I've used with 2 classes now, twice with one class, and just once with a second. Both seemed to enjoy it, find it challenging, and seemed to be learning and reinforcing quite a few math concepts. It was especially fun to see some students who may not experience success with standard curriculum doing a great job, and enjoying themselves. And, it was great to see how many of the girls enjoyed taking part. The first year I did the hour of code I a 10 year old girl told me how much fun she had, especially because she didn't realize girls could do "computer stuff".

Monday, November 7, 2016

I want my hat back!

Recently we read "I want my hat back" by Jon Klassen.

 I loved the artwork in the book, and it reminded me of a Google Spotlight story that I had seen, "The Windy Day". Below is picture from the book, and then a picture from the story.

I want my hat back

The Windy Day
The book was great, with a hilarious ending. I really enjoyed the Windy day too. For some reason I am having trouble finding it now, but you can find similar spotlight stories if you go to

Monday, October 17, 2016

Librarian Comes to the Library!

Julia Mayo, from the Newfoundland Public Library, was at school today giving a great presentation to the Grade 5 students about different genres of literature. She brought some choice books for students to look at, as well as giving a great talk on "Escape from Mr. Lemoncello's library" which sounds great.
She also spoke about how easy the elibrary is to use too! Which it is, I use it all the time.

Friday, October 14, 2016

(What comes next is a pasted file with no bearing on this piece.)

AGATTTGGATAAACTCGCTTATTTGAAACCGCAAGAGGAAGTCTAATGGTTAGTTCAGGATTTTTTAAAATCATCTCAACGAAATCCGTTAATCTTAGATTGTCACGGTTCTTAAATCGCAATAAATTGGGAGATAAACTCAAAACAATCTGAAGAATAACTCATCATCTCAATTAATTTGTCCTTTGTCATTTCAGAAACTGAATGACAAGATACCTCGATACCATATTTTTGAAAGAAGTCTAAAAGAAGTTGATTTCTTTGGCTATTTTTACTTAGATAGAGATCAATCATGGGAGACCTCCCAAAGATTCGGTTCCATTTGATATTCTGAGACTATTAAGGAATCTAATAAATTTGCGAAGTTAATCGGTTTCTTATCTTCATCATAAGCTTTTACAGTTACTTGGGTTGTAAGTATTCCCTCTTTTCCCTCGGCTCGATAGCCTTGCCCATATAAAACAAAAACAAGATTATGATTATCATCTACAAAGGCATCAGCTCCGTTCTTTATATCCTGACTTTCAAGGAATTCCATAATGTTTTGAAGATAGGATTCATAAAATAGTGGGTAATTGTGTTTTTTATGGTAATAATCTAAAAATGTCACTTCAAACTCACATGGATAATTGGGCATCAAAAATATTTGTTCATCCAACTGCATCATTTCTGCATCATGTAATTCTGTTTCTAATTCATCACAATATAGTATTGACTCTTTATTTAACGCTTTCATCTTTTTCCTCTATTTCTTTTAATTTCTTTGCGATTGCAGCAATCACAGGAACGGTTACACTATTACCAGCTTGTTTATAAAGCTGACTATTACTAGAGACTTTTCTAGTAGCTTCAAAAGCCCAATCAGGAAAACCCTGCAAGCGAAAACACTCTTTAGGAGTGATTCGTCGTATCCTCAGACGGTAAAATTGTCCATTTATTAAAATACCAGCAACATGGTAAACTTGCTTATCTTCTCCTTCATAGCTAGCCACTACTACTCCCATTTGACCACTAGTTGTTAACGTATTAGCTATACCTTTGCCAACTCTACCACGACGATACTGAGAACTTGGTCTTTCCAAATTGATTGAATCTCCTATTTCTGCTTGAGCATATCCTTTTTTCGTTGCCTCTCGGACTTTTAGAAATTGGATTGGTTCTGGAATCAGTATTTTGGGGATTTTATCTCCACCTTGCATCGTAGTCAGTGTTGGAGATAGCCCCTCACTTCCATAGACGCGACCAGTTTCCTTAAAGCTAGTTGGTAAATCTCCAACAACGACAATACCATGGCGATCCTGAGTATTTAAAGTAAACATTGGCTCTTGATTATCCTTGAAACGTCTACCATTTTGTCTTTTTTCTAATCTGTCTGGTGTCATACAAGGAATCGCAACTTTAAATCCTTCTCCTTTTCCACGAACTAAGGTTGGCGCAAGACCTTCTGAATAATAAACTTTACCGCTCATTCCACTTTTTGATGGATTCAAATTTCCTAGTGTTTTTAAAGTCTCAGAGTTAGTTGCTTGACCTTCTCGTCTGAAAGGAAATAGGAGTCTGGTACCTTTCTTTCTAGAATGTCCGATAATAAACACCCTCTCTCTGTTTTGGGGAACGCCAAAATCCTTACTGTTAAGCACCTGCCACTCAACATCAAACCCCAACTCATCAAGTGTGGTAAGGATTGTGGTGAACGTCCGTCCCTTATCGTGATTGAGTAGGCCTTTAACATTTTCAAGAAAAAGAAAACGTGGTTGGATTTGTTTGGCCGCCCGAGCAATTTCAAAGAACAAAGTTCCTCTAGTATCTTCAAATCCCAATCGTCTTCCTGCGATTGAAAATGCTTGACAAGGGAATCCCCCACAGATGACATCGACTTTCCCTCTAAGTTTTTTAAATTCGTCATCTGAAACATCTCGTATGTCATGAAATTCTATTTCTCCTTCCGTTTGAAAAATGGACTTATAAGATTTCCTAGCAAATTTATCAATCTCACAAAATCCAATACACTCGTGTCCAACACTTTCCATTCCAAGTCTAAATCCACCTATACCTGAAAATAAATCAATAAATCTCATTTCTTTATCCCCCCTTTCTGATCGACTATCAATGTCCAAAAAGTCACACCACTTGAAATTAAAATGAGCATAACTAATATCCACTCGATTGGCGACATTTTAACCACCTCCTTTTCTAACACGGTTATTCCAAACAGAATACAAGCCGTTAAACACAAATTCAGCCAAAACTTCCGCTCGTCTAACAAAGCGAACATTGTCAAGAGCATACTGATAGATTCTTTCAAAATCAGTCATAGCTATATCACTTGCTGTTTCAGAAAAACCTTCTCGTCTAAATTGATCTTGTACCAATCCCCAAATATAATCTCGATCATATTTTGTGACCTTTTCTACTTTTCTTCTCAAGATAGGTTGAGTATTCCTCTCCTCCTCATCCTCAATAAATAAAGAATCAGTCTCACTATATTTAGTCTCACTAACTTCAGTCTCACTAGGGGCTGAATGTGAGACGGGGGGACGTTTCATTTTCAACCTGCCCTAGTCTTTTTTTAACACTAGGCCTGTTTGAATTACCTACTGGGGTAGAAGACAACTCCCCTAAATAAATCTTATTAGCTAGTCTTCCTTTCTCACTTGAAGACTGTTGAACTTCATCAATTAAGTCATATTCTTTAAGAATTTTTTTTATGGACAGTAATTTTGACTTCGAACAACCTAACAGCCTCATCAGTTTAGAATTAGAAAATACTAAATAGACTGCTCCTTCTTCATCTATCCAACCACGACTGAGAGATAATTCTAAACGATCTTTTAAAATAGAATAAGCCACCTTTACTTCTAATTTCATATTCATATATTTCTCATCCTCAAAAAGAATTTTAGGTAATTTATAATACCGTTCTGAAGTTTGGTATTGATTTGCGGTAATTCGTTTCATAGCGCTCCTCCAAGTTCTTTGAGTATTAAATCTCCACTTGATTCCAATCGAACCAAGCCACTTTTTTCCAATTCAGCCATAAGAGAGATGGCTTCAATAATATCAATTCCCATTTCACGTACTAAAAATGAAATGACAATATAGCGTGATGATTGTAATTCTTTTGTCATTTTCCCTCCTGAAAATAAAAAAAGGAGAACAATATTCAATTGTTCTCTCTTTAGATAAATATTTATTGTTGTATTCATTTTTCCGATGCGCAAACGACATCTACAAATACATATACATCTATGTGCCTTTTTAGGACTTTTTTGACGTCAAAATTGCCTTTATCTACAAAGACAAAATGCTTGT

Inner Beauty, Beyonce Style

Many of the elementary classes are reading Roald Dahl's "The Twits" when they come to visit the library. We just started with a class last week and had reached the section where he is describing how Mrs. Twit is incredibly ugly, but she wasn't born that way.

The moment we finished, one girl in Grade 4 exclaimed, "I'm going to keep thinking good thoughts until I look like Beyonce!"

Wednesday, October 12, 2016

This weeks reads...

Right now I am reading two books to the classes that visit the library.

Pancakes for Breakfast, by Tomie DePaola, is a simple easy to read book, because it has no words! Well, not totally. The only real words in the book are a recipe for pancakes. The rest of the book can just be read by looking at the pictures.

For some of the older classes we are reading:

which is a wonderful disgusting book about Mr. and Mrs. Twit, and the terrible things they do to each other. Or that they do to monkeys. Or birds. Or little boys. Really anyone. With lots of bizarre words made up by Roald Dahl and some strange scenarios, it has been a great read-a-loud so far.

Tuesday, October 11, 2016

New Books!

New books ready to enter the library system!

Finally got most of the library things up and running, though there is still lots of computer things to do. And as soon as I print the labels for these books I can put all 80 of them on the shelves for kids to read. There are roughly 15 Rainbow Magic, another 15 Geronimo Stilton, a bunch of graphic novels, and another bunch of historical fiction. Should be great!